The water leak problem resulted in many of the 567A and 567B engines being remanufactured into 567AC and 567BC engines. These engines have a modified crankcase with the water deck eliminated and have a 567C type water manifold and jumpers installed in its place. Of these two the 567BC is far more common, since the 567B engines were mostly used in road locomotives. The conversion has very little visual impact on the external appearance of the engine, the outside flange of the water manifold is barely visible on the engine. EMD originated the conversion, and parts for the 567BC are shown in EMD Parts Catalog 301. Most of the AC conversions were done during engine rebuilding, and no parts list is provided in Catalog 301.

The modified AC and BC engines use 567C cylinder liners rather than the earlier style components. From a standpoint of restoration for limited operation of a locomotive originally built with a 567A or 567B engine, having a 567AC or 567BC engine installed is very highly desirable if one can be located that is in good condition.

With some additional modifications the 567AC and 567BC engines can use 645 engine cylinder liners and reciprocating components. This requires changing the camshaft counterweights as the piston weight is different and has to be correctly counterbalanced. The horsepower rating of the engine is not increased as a result of this type of upgrade. If the engine is upgraded to use 645 power assembly parts, the limiting factor for continued operation of 567AC and 567BC engines in the future is the availability of the correct type of cylinder heads and the corresponding gasket kits.

The 567C Engines

The 567C introduced a completely new crankcase with round handhole covers, that eliminated the water deck feature of the earlier engines and used a water manifold in the air box with jumpers to distribute coolant to the cylinder liners. It was produced in 2, 6, 8, 12 and 16 cylinder versions. The 567C engines are very versatile and durable engines, and most of the service parts are still readily available. The most significant concern in the long run is that there will be diminishing availability and increasing price of 567C cylinder liners and pistons. It is possible to use 645 cylinder power assembly components in a 567C engine, this required changing the camshaft counterweights. The change must be done in complete engine sets or there will be significant vibration problems. If a 567C engine has been upgraded to 645 power assembly components, it is likely to be a viable engine to operate for many years into the future. The considerations for the 567D1 (roots blower) engine used in the GP18, GP28, SD18, SD28, RS1325, and late production FL9 locomotives are generally the same as for the 567C.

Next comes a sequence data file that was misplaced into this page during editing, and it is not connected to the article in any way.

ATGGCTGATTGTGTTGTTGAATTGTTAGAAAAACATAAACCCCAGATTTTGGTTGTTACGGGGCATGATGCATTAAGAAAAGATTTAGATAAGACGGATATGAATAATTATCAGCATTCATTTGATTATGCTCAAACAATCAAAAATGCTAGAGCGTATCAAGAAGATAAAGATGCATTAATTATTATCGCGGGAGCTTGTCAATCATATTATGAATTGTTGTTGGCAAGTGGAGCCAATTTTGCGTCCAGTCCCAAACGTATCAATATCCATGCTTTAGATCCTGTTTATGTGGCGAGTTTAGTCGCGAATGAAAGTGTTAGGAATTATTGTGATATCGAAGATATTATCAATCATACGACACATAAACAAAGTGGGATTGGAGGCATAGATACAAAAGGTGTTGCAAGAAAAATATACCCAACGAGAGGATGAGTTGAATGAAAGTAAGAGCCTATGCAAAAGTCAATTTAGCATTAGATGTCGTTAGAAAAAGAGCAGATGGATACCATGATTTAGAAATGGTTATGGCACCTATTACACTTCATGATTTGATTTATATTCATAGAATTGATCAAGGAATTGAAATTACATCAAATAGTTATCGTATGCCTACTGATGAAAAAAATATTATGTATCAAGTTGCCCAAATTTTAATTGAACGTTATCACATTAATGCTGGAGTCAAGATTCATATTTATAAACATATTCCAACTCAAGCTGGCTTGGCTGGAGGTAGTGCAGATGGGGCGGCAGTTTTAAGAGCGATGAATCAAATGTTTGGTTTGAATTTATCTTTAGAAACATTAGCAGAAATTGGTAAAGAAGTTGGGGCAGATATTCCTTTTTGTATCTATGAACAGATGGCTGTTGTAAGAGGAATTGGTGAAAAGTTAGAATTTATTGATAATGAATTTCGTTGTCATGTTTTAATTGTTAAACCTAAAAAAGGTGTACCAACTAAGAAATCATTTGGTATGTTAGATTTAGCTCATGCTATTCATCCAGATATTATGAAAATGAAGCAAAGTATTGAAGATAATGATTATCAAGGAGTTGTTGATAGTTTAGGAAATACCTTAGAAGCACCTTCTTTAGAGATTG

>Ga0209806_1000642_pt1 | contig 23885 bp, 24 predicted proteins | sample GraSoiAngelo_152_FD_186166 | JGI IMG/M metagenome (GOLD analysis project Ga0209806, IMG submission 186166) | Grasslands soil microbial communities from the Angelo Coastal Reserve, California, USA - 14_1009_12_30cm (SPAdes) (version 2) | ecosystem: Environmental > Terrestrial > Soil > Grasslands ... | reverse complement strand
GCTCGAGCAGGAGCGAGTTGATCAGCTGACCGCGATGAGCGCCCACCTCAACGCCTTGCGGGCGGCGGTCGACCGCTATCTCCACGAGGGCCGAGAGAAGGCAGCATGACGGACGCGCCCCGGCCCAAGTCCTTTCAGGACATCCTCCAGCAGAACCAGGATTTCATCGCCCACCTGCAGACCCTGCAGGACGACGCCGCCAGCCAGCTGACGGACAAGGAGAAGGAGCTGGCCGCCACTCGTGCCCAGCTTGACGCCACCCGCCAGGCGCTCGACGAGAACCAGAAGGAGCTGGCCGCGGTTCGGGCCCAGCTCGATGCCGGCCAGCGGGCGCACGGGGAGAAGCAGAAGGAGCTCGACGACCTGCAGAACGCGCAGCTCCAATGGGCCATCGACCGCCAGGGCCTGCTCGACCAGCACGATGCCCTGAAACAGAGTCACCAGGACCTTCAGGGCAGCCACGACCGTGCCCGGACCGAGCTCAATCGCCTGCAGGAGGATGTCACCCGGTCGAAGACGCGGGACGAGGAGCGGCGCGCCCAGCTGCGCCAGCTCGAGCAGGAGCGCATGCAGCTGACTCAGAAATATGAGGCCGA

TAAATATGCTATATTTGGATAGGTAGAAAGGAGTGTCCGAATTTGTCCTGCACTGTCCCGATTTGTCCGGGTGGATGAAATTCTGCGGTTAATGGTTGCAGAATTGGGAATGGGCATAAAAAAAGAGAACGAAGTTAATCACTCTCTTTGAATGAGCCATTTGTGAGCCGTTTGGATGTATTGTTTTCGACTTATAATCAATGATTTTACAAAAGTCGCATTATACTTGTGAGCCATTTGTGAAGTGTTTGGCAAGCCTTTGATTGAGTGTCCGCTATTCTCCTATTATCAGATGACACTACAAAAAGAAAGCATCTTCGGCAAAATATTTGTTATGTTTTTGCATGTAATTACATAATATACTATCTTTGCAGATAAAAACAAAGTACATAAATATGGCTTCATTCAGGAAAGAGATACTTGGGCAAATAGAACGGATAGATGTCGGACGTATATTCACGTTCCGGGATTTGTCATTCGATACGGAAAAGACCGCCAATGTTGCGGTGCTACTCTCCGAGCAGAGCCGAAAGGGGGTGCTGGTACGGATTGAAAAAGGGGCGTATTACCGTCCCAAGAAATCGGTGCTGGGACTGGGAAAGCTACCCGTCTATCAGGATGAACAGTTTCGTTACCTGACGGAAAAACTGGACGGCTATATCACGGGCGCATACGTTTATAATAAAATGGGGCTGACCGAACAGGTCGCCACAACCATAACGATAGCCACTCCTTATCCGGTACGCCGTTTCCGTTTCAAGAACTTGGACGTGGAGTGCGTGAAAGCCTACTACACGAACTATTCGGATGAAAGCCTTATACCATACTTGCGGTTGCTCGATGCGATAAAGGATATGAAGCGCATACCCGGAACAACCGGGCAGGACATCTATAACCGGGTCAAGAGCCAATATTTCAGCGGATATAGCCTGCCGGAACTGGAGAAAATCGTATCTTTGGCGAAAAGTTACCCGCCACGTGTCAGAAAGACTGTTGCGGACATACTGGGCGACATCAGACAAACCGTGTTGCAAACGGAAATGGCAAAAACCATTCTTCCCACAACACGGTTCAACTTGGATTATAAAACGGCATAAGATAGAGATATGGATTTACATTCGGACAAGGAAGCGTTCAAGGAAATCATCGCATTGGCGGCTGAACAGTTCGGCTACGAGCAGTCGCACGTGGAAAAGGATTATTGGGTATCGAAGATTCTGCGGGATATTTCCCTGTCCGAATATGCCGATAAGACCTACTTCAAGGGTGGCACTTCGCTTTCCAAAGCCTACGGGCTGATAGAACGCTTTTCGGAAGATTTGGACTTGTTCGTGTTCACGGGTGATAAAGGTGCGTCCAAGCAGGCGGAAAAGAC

The 567 D2, D3, and D3A Engines (all 16-cylinder)

The early turbocharged EMD 567 series engines present a significant economic hurdle for a museum or small operator, as the cost of rebuilding a turbocharger for a locomotive that will only see limited use is often very prohibitive. Even the least expensive "basic" teardown and reassembly of the 567 turbochargers goes in the range of $15,000 and a catastrophic failure can involve up to $40,000 in repairs. In addition the changeout is very time consuming and expensive. Many of the railroads could not justify this expense even when these older turbocharged EMDs were in regular service, and some removed the turbochargers and rebuilt the engines with roots blowers. The remaining fleet of 567D turbocharged engines in railroad service is very small now, in fact there may be more housed stationary generating units and tugboats with turbocharged 567 engines still active, than locomotives running 16-567D turbo engines. Consequently the price of overhauling a 567D turbocharger can be expected to increase substantially in the very near future.

If you intend to operate a locomotive with a 567 turbocharged engine and need to change the turbocharger, it is very advisable to obtain some technical support from the EMD distributor. There are a number of system details of the 567 turbocharger that are different from the much more common 645 variety. The 567 turbos are particularly susceptible to damage due to lack of lubrication on startup and any time one is changed the soak back system must be carefully inspected and the engine thoroughly pre-lubed prior to starting. Failure to do so can result in critical engine damage or even injury to personnel. Proper pre-lubrication prior to starting is so critical on 567 turbocharged engines that it might be worth considering the permanent onboard installation of an engine (not just the turbo) pre-lube system to a unit that will be operated infrequently.

The 567D series turbocharged engines can use 645 series cylinder power assemblies with appropriate changes to the camshaft counterweights as mentioned earlier. Many of the railroad that were operating these locomotives made this modification in order to standardize on 645 parts and cut their shelf inventory requirements. Most of the other parts for the 567 turbocharged engines are still available or suitable substitutions can be made with 645 components. Consequently it is should be viable to operate 567D series turbo engines for some time into the future, provided you can support the very hefty expense of maintaining a turbocharger.

Other Considerations